Articles Posted in Observations

A recent report from the U.S. Government Accountability Office found that about 563,000 drivers in the DOT commercial drivers database also were rated as 100% disabled by other U.S. agencies. A House Transportation subcommittee had asked for a study of the scope of the problem of medically unfit commercial drivers on the road. The GAO’s report acknowledged it cannot give a precise answer, but their initial study raises concerns. A look at the data show that about 85% of these drivers appear to have active CDLs.

The report highlights a few egregious examples:
A Virginia truck driver, on disability since 1995 for multiple medical problems, including an amputated leg. The driver stated that the doctor tested his ability to use the prosthesis by pushing the doctor around the office in a rolling desk chair. The doctor has since had his medical license revoked. This driver had both Tanker and Hazmat endorsements since the disability. The driver’s truck rolled over in a 2006 incident when his load shifted. Virginia renewed his CDL with a Tanker endorsement in 2007.
A Maryland truck driver, on disability since 2001 due to severe lung problems, whose CDL was last renewed in 2007. The driver submitted a medical certificate from a doctor, but the medical examiner indicated it was forged.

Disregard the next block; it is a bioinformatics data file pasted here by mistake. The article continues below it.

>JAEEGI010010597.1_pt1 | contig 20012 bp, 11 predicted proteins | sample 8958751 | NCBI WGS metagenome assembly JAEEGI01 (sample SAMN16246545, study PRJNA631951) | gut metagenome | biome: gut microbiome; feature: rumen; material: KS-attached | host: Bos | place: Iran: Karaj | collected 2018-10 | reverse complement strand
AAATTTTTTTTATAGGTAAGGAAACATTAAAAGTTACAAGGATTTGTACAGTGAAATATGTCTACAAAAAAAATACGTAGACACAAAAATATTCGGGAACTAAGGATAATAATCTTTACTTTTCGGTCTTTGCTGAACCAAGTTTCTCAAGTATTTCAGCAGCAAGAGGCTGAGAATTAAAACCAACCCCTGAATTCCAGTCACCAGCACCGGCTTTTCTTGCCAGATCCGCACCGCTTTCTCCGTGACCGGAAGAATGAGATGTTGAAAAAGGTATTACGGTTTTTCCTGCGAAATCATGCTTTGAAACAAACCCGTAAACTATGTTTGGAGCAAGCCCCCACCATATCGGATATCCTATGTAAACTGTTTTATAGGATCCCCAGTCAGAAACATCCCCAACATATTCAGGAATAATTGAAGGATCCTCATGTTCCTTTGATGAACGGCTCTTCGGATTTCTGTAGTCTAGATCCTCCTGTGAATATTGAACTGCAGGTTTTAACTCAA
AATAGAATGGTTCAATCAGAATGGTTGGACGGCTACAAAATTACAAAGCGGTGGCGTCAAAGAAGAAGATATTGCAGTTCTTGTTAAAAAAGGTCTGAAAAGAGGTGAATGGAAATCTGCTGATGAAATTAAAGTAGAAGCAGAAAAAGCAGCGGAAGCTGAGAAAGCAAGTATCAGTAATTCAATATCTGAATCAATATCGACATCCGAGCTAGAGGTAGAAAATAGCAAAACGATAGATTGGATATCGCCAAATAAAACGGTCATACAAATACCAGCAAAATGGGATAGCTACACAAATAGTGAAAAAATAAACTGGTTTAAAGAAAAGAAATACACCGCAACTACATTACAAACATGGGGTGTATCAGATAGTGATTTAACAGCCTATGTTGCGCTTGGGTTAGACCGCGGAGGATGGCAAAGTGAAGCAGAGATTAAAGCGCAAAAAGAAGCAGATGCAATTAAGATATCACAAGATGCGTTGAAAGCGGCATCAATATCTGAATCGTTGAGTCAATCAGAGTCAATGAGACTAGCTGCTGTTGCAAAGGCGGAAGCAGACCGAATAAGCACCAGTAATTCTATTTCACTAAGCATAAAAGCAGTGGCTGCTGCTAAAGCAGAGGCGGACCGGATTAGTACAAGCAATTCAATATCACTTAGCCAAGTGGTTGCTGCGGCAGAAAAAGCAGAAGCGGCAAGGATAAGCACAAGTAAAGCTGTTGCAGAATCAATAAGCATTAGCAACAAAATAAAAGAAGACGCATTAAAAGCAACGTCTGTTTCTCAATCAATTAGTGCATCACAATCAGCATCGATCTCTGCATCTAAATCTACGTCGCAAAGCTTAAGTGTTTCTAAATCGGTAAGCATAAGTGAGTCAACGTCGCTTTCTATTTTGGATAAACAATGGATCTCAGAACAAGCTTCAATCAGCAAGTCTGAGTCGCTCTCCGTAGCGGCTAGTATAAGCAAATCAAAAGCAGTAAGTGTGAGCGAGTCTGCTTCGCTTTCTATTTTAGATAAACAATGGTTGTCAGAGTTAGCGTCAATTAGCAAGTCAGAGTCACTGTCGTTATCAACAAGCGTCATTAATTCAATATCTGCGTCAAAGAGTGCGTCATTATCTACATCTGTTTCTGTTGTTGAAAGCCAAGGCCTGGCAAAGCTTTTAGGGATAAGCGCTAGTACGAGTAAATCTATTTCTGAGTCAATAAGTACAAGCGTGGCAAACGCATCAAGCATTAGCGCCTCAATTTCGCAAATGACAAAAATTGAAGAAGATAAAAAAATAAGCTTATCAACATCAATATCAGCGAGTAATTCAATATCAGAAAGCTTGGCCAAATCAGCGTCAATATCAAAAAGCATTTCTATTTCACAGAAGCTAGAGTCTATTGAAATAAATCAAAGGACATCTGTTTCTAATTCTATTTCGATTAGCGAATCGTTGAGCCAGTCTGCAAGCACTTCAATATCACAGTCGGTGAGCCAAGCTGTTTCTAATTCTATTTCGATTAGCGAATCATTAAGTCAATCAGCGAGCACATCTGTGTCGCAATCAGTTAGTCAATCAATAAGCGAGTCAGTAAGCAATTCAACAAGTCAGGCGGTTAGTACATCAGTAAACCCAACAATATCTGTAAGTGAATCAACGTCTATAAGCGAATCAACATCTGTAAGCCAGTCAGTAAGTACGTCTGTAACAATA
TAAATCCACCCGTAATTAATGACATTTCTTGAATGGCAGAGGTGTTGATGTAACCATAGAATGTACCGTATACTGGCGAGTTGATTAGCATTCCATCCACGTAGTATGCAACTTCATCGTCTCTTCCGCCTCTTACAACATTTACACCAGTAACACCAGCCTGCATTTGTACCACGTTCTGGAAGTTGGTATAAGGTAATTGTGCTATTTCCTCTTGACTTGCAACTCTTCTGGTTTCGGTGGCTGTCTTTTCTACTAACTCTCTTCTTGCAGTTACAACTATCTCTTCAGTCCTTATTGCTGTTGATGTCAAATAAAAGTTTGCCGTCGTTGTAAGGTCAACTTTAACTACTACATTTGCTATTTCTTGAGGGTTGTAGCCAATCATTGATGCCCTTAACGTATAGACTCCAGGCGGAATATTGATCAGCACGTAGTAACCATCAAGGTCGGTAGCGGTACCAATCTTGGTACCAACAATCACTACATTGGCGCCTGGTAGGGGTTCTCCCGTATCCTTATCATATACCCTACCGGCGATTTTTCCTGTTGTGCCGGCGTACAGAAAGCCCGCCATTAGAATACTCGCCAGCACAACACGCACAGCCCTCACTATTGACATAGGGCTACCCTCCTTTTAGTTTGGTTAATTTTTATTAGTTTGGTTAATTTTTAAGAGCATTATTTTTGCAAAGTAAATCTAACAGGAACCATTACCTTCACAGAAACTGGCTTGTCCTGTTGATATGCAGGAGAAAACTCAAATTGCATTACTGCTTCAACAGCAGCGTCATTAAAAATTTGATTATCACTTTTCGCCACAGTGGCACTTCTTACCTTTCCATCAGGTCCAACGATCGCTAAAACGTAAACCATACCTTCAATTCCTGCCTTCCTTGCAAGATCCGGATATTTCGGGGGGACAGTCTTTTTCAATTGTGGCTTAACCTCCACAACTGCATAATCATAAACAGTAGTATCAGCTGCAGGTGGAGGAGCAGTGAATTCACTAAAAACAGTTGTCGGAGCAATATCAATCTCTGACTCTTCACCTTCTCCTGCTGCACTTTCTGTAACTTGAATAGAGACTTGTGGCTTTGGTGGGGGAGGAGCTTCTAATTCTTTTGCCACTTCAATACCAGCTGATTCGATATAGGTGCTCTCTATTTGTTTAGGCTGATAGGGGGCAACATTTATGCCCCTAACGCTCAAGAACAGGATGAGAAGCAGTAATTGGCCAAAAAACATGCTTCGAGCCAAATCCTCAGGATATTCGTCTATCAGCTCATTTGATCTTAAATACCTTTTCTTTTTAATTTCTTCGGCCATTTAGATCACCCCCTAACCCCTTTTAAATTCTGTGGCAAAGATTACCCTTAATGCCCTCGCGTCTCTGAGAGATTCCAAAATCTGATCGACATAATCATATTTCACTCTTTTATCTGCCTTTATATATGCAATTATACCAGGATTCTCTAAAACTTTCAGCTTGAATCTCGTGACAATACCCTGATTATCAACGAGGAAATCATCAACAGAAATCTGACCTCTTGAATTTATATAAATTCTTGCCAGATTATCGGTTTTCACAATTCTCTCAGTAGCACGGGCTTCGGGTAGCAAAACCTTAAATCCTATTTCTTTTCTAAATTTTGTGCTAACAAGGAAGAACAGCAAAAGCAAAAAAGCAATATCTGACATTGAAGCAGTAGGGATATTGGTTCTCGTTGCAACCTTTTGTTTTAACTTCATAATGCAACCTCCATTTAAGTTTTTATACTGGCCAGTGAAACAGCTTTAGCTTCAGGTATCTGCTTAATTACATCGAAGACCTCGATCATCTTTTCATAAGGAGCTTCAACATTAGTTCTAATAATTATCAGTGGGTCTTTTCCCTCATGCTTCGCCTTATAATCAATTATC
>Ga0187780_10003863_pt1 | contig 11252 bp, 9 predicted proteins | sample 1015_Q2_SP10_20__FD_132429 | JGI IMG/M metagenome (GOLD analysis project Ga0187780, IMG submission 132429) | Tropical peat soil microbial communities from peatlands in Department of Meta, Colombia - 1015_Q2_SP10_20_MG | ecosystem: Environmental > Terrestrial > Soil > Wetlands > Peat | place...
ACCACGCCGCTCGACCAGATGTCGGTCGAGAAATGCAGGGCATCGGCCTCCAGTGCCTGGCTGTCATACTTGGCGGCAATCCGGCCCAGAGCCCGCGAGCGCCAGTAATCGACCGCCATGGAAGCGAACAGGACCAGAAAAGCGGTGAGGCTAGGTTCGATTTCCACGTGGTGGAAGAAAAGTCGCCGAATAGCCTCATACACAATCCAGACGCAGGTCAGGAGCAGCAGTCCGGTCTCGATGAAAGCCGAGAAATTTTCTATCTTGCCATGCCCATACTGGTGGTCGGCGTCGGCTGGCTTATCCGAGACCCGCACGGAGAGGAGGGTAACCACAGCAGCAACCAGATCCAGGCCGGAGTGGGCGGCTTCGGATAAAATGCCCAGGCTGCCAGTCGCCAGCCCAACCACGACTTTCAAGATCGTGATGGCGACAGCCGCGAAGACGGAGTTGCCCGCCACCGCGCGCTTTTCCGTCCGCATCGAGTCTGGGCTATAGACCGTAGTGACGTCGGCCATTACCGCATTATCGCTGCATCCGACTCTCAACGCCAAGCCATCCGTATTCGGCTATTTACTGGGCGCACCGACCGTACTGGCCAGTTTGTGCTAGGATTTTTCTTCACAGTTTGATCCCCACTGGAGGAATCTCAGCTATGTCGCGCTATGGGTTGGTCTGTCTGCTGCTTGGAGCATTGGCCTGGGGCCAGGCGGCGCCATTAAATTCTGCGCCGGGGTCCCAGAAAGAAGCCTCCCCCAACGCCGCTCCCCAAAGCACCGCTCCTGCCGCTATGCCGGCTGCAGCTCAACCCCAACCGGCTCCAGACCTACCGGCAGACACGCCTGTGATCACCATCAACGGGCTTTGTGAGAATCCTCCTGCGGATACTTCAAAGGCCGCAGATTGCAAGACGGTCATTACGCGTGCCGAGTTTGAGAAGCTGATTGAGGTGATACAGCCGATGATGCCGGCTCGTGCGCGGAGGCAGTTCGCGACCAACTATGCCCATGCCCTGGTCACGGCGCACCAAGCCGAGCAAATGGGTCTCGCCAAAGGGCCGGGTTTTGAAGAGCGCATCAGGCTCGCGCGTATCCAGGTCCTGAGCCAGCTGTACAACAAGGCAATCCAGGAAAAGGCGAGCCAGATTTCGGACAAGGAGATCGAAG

A Virginia school bus driver on disability since 1998 for multiple schlerosis. This driver had never undergone a CDL medical examination. Virginia last renewed the driver’s CDL in 2006. This driver was cited as the cause of a three-vehicle collision that injured 16 people in 2006.
A Florida bus driver on disability since 1994 for lung problems. The driver admitted to investigators that he occasionally blacks out. The driver continues to serve as a substitute driver.
This study appears to only show the tip of the iceberg when it comes to medically unfit truckers. The study only identified the number of drivers that had applied for a U.S. government disability rating. The study could not identify drivers that had not applied for benefits, but were medically unfit, what I would call the “walking wounded.”
Given the inability to weed out the drivers that are in current databases as 100% disabled, I don’t have great confidence in the current system, which allows drivers to pick the doctor they want to examine them.

The anti-justice U.S. Chamber of Commerce’s prestigious-sounding “Institute for Legal Reform” released its annual survey ranking state legal systems’ fairness to corporations. South Carolina ranked 43rd. For once, a low ranking is good news for South Carolina’s citizens. You see, some years ago, the U.S. Chamber was taken over by the Big Business forces who want to make sure that those who harm others don’t have to pay for that harm in court.